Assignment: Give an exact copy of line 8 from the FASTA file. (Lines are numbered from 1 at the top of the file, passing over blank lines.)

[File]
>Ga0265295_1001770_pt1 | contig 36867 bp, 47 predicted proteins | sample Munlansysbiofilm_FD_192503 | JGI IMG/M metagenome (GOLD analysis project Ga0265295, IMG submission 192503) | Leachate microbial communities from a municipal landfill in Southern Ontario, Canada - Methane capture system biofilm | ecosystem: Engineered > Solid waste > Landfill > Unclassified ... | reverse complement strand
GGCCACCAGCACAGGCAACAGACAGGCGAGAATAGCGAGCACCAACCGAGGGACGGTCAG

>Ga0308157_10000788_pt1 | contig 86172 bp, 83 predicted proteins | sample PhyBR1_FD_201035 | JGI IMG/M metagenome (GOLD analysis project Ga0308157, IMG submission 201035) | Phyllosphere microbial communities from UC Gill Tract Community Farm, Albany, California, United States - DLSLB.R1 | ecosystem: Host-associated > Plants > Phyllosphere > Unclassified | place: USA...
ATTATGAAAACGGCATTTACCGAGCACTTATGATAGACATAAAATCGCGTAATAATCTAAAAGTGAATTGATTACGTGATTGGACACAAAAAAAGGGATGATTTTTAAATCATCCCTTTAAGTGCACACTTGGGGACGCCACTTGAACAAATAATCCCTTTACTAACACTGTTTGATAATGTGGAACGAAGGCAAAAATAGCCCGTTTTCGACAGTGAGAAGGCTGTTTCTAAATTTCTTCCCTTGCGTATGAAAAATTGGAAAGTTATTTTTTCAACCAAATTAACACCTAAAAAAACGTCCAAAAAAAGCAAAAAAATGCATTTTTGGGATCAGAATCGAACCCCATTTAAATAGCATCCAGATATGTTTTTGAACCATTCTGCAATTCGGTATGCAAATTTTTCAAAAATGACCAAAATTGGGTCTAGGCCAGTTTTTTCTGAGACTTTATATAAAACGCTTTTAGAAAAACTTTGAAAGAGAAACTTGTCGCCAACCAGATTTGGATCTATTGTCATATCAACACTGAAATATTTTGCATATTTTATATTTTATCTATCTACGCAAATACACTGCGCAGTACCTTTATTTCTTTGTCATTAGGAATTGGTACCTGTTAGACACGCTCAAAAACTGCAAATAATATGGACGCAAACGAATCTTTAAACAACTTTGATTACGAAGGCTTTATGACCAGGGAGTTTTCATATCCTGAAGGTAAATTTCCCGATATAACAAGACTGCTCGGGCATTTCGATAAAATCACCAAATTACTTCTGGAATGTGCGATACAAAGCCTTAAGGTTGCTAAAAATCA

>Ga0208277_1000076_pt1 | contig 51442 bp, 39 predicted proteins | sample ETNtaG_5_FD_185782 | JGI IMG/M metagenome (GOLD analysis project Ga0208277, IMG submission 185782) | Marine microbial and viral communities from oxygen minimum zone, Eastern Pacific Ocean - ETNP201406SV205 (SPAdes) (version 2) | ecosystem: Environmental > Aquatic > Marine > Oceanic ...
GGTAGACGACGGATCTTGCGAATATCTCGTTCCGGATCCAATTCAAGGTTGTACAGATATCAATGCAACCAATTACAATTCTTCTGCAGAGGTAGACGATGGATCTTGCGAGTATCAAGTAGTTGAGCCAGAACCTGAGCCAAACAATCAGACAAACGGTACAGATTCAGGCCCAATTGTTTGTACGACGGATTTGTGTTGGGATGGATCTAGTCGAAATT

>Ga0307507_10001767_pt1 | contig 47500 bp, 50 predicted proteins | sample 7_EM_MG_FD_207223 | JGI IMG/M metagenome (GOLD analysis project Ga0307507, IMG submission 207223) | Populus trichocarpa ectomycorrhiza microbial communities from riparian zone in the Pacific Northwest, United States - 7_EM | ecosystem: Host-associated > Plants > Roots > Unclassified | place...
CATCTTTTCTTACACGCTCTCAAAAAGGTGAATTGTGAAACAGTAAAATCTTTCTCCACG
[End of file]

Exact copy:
CATCTTTTCTTACACGCTCTCAAAAAGGTGAATTGTGAAACAGTAAAATCTTTCTCCACG